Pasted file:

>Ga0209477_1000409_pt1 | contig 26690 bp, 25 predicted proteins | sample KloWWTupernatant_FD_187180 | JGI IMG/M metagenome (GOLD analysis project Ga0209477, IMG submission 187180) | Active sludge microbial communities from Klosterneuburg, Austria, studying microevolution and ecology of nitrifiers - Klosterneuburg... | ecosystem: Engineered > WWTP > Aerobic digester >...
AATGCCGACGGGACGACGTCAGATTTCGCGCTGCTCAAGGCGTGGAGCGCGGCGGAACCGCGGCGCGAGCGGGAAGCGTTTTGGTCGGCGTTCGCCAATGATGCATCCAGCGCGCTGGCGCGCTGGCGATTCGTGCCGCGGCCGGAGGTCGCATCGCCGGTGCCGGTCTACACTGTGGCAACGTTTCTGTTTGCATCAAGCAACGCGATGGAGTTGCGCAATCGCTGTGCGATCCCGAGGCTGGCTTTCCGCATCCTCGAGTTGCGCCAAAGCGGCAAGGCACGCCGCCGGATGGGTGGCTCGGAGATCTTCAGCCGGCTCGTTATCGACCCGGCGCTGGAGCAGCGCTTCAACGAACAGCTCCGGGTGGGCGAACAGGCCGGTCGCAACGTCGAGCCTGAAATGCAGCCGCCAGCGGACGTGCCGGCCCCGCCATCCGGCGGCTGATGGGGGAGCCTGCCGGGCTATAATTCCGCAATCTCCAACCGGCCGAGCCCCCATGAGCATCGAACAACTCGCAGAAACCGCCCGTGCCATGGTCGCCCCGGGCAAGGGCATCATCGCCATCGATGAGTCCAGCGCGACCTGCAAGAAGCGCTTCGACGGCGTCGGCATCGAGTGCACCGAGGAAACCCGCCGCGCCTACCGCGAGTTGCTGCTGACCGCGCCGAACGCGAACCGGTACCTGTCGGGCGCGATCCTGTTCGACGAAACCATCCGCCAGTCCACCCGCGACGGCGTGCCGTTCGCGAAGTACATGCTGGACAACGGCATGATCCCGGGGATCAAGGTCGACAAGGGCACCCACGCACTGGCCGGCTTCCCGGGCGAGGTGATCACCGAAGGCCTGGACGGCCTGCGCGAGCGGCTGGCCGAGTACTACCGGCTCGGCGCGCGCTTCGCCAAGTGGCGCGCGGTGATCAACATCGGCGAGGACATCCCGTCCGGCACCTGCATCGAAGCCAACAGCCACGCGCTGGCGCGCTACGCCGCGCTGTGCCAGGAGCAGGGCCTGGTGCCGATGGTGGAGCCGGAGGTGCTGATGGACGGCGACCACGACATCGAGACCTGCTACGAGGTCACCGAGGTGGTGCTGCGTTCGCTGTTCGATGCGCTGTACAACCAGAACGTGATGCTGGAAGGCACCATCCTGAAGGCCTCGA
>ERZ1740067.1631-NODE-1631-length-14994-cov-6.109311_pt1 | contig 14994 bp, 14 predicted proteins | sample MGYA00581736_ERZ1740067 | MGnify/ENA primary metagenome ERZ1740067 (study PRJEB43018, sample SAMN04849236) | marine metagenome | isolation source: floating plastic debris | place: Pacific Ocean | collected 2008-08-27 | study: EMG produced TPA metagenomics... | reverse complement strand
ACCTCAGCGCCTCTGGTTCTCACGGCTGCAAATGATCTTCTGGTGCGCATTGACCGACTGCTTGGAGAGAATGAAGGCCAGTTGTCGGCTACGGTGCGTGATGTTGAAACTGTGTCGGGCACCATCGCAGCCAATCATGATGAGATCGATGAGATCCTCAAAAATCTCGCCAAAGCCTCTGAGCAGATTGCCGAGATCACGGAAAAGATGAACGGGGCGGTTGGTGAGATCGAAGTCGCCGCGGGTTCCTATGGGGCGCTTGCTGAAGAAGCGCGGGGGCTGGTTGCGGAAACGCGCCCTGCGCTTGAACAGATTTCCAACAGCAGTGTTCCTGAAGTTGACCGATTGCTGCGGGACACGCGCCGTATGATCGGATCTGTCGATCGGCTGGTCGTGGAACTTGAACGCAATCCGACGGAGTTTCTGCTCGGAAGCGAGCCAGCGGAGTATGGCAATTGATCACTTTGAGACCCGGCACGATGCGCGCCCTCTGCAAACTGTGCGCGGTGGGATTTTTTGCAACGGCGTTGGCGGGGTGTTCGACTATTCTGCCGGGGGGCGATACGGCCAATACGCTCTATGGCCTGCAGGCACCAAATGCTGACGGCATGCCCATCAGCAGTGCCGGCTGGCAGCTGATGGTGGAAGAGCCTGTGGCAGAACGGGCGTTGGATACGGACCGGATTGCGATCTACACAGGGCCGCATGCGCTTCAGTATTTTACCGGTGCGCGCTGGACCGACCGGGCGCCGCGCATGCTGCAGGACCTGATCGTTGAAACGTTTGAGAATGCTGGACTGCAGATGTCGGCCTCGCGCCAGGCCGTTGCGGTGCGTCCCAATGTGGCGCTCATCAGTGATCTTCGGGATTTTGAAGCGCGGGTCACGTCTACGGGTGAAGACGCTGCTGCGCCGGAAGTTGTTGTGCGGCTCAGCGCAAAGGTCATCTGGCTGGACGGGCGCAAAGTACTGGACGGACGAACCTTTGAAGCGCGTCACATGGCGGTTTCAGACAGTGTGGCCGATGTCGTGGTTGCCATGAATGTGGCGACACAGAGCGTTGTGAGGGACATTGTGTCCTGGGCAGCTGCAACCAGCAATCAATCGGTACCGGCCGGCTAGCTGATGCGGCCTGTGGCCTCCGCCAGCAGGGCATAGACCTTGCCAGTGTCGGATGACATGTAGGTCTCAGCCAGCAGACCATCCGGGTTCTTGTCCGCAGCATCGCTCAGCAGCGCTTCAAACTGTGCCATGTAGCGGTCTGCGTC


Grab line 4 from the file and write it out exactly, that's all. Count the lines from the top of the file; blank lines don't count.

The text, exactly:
ACCTCAGCGCCTCTGGTTCTCACGGCTGCAAATGATCTTCTGGTGCGCATTGACCGACTGCTTGGAGAGAATGAAGGCCAGTTGTCGGCTACGGTGCGTGATGTTGAAACTGTGTCGGGCACCATCGCAGCCAATCATGATGAGATCGATGAGATCCTCAAAAATCTCGCCAAAGCCTCTGAGCAGATTGCCGAGATCACGGAAAAGATGAACGGGGCGGTTGGTGAGATCGAAGTCGCCGCGGGTTCCTATGGGGCGCTTGCTGAAGAAGCGCGGGGGCTGGTTGCGGAAACGCGCCCTGCGCTTGAACAGATTTCCAACAGCAGTGTTCCTGAAGTTGACCGATTGCTGCGGGACACGCGCCGTATGATCGGATCTGTCGATCGGCTGGTCGTGGAACTTGAACGCAATCCGACGGAGTTTCTGCTCGGAAGCGAGCCAGCGGAGTATGGCAATTGATCACTTTGAGACCCGGCACGATGCGCGCCCTCTGCAAACTGTGCGCGGTGGGATTTTTTGCAACGGCGTTGGCGGGGTGTTCGACTATTCTGCCGGGGGGCGATACGGCCAATACGCTCTATGGCCTGCAGGCACCAAATGCTGACGGCATGCCCATCAGCAGTGCCGGCTGGCAGCTGATGGTGGAAGAGCCTGTGGCAGAACGGGCGTTGGATACGGACCGGATTGCGATCTACACAGGGCCGCATGCGCTTCAGTATTTTACCGGTGCGCGCTGGACCGACCGGGCGCCGCGCATGCTGCAGGACCTGATCGTTGAAACGTTTGAGAATGCTGGACTGCAGATGTCGGCCTCGCGCCAGGCCGTTGCGGTGCGTCCCAATGTGGCGCTCATCAGTGATCTTCGGGATTTTGAAGCGCGGGTCACGTCTACGGGTGAAGACGCTGCTGCGCCGGAAGTTGTTGTGCGGCTCAGCGCAAAGGTCATCTGGCTGGACGGGCGCAAAGTACTGGACGGACGAACCTTTGAAGCGCGTCACATGGCGGTTTCAGACAGTGTGGCCGATGTCGTGGTTGCCATGAATGTGGCGACACAGAGCGTTGTGAGGGACATTGTGTCCTGGGCAGCTGCAACCAGCAATCAATCGGTACCGGCCGGCTAGCTGATGCGGCCTGTGGCCTCCGCCAGCAGGGCATAGACCTTGCCAGTGTCGGATGACATGTAGGTCTCAGCCAGCAGACCATCCGGGTTCTTGTCCGCAGCATCGCTCAGCAGCGCTTCAAACTGTGCCATGTAGCGGTCTGCGTC